Since I’ve been in NZ, I have grown accustomed to taking 1/2 marathon length walks and hiking every trail I come across. This is reminiscent of my early days in Nashville, before our big move to this country in 2002. With every step, I’ve explored and found places my husband hadn’t even been to, and he grew up here. The bushwalks and urban hiking have been the highlight of my time while visiting the City of Sails. My walks are most enjoyable because it’s been with our daughters and my close NZ friends who share my passion for the outdoors. With all of my recent activity, I have firmed up more than ever in the last five years, and my endurance has grown very strong. My current fitness has made me more positive about myself and my ability to get back into fighting-fit shape.
One morning about three weeks ago, I was looking at Facebook, and a photo of a friend popped up. She is someone I admire for her work and strength as a single mother. And I always felt body-positive beside her because we were both beautiful, voluptuous women. Her face popped up in my feed, but I had to enlarge it to make sure it was her. I haven’t seen her for over 18 months, and she has changed. She is THIN; I mean, she doesn’t even look like the same person, thin, but in a stunning happy, healthy way. I scanned my friend’s Facebook account photos to make sure it was her. I went back a year and found the voluptuous version of her and then flipped through her images, watching her shrink as time progressed to the present day. I Read posts to see if she had been Ill, and there was no indication of anything sinister. And then I realized she had made some changes to the way she approaches food. I sat in silence and overwhelming jealousy, envy, and self-pity. Very unattractive character traits that probably contribute to weight gain. I had the wind knocked out of me for some reason. I was disappointed in myself despite my recent progress and personal fitness success. I thought, “shit, I want to lose weight like that! I eat healthy! WHYYYYYYY!!!?” I pondered that I take meds for my Panic Disorder that make me happily put weight on, and I accepted that. It’s a thing I have to live with; I get it. But I didn’t stop there.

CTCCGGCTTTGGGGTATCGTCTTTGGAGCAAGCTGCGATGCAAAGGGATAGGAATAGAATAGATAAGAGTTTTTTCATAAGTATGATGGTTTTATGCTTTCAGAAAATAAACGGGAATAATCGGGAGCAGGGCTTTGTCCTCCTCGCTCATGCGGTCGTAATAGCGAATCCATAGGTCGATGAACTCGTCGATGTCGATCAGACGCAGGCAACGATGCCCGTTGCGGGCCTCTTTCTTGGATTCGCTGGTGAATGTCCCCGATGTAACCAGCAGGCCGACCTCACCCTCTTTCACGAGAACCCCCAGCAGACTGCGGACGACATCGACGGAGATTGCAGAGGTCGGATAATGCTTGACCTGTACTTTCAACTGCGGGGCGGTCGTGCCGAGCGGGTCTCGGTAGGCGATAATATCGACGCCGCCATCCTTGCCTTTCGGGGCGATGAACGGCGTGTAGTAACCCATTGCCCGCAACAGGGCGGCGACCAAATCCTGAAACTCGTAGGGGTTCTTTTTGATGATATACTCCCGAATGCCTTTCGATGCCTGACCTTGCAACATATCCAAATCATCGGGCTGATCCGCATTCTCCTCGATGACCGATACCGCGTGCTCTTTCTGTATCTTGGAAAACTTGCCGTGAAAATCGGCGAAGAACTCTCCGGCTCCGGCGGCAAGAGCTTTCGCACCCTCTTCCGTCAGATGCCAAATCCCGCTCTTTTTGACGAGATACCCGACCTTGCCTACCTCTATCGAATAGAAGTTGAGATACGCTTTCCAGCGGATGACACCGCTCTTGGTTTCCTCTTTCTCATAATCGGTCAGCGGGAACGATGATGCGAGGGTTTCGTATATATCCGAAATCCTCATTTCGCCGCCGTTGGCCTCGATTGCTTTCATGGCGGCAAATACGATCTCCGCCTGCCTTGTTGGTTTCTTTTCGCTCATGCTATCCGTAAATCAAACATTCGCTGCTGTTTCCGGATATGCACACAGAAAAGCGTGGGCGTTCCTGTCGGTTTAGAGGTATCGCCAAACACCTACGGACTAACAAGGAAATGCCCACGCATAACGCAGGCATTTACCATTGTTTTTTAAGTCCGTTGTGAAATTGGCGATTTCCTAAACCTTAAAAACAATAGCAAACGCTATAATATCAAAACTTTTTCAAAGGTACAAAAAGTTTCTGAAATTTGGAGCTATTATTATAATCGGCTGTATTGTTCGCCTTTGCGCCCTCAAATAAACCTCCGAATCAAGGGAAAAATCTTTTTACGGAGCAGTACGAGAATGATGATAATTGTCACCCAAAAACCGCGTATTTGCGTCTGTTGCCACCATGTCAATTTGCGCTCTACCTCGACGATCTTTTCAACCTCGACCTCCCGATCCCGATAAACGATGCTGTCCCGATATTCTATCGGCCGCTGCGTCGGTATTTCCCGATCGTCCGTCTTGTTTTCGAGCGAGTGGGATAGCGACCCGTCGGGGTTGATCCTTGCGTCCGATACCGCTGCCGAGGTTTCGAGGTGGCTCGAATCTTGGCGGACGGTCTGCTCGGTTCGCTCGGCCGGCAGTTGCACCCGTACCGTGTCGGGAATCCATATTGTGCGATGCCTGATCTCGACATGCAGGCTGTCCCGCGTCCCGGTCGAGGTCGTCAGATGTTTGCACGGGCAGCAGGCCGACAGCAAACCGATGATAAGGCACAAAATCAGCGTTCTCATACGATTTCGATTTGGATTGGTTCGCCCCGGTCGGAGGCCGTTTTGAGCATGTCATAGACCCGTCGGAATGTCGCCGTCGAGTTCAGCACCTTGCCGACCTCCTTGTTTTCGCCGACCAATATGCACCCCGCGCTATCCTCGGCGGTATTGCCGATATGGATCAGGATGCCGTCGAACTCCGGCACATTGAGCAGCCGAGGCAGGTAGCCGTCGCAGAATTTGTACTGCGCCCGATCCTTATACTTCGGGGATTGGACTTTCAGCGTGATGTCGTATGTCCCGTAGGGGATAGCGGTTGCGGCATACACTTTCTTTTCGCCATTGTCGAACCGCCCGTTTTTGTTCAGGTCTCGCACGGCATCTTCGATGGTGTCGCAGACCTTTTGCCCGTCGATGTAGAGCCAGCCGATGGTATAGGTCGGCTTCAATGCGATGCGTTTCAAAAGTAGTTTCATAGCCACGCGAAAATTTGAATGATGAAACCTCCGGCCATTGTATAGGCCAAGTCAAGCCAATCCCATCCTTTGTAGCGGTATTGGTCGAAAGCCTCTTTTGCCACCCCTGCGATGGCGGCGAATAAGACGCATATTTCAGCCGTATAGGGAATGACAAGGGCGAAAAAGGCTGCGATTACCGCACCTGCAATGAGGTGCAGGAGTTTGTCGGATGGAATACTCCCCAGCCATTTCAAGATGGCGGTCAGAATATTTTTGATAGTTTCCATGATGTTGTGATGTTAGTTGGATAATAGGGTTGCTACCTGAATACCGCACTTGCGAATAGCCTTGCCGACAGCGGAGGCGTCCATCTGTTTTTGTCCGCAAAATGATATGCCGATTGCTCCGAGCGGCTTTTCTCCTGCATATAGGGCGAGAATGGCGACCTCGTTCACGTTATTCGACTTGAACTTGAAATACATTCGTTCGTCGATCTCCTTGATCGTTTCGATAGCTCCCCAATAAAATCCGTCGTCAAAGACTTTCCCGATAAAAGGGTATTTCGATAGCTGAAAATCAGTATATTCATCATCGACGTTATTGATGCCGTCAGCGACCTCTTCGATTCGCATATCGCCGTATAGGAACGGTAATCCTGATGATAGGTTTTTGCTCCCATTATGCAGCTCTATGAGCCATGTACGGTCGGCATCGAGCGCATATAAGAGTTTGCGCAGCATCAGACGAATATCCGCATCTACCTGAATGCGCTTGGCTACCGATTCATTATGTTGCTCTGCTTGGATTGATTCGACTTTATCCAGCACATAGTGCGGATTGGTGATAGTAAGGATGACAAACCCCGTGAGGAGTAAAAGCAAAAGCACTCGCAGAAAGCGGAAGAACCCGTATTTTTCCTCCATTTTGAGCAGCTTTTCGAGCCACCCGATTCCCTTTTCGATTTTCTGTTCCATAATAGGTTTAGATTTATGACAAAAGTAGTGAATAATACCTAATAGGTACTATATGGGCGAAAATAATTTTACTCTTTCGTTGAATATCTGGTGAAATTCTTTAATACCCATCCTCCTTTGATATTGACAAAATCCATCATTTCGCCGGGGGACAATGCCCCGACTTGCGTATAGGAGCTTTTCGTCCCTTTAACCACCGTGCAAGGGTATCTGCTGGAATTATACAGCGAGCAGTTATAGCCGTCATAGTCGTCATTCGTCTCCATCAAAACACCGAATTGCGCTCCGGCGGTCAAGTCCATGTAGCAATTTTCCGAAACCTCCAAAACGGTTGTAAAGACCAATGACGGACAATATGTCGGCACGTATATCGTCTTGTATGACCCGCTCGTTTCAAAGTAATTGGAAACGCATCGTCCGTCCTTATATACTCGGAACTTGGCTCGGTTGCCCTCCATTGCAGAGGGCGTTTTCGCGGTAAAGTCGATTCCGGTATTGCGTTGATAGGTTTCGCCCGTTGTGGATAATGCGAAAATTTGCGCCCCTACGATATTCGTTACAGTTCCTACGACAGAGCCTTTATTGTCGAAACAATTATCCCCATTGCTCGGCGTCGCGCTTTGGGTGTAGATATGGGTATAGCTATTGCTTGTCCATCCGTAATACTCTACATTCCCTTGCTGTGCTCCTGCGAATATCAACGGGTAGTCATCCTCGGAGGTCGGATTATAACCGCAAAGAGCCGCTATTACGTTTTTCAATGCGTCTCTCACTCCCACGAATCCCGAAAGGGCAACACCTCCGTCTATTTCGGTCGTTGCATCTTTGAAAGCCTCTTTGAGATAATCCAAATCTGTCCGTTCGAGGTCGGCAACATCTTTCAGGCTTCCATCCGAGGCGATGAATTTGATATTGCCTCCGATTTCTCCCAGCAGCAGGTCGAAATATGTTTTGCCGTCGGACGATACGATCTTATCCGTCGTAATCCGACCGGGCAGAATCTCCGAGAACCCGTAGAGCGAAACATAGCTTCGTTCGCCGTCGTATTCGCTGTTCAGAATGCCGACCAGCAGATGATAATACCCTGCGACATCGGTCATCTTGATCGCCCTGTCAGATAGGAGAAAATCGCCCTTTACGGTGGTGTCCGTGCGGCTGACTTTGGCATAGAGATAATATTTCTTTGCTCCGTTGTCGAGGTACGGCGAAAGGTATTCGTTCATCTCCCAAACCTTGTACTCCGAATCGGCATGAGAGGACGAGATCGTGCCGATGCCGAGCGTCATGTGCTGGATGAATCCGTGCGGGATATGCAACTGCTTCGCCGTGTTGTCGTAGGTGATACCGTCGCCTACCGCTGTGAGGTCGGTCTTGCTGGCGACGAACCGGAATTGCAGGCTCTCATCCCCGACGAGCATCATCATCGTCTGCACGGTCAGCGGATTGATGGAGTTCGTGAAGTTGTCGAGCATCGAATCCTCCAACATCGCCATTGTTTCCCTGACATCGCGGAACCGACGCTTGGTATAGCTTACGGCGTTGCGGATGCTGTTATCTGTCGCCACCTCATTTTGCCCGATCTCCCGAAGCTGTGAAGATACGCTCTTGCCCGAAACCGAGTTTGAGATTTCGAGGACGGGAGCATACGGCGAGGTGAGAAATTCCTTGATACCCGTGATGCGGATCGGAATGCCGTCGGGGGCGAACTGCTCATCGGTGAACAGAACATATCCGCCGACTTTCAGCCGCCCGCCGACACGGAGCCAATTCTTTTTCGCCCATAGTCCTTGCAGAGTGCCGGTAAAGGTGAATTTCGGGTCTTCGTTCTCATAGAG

I messaged my friend and said, “wow, you look wonderful. Keep up the good work!” She responded with, “Noom aided by Covid shutdown, which kept me from restaurants.” Noom? This is the third incredibly shrinking friend I have heard of using this method to make healthy changes in their life. I did some research and after finding info on NOURISH by WebMD ( https://www.webmd.com/diet/a-z/noom-diet) which stated, “Noom’s Healthy Weight Program is a comprehensive wellness plan, with food, exercise, and mental health aspects built-in. The idea is to change your behaviors so that you not only take off the weight but maintain the weight loss long-term.” I committed to trying it; what do I have to lose besides 75 lbs or 34 KG, right?
Well, I’m exactly 14 days in, and I’ve lost 4 lbs; That’s 2 lbs a week. I feel good, and it’s not stressful or restrictive. It’s output = input with support and a course to reprogram your psychological approach and relationship with food. Anyone who knows me knows my shape has been a battle, and just when I decided that it didn’t matter if I was slim just as long as I was fit, my friend popped up and reminded me to try harder.
So I am. The reason I want to weigh less is so that I’m agile and move easily and quickly. I want to live a long mobile life and be able to roll on the floor and hike mountains with my someday grandchildren. I also owe it to myself to feel and be the best version of myself I can be for myself. So, Noom? At the moment, hell yeah, Noom. Watch this space as this is another attempt in many.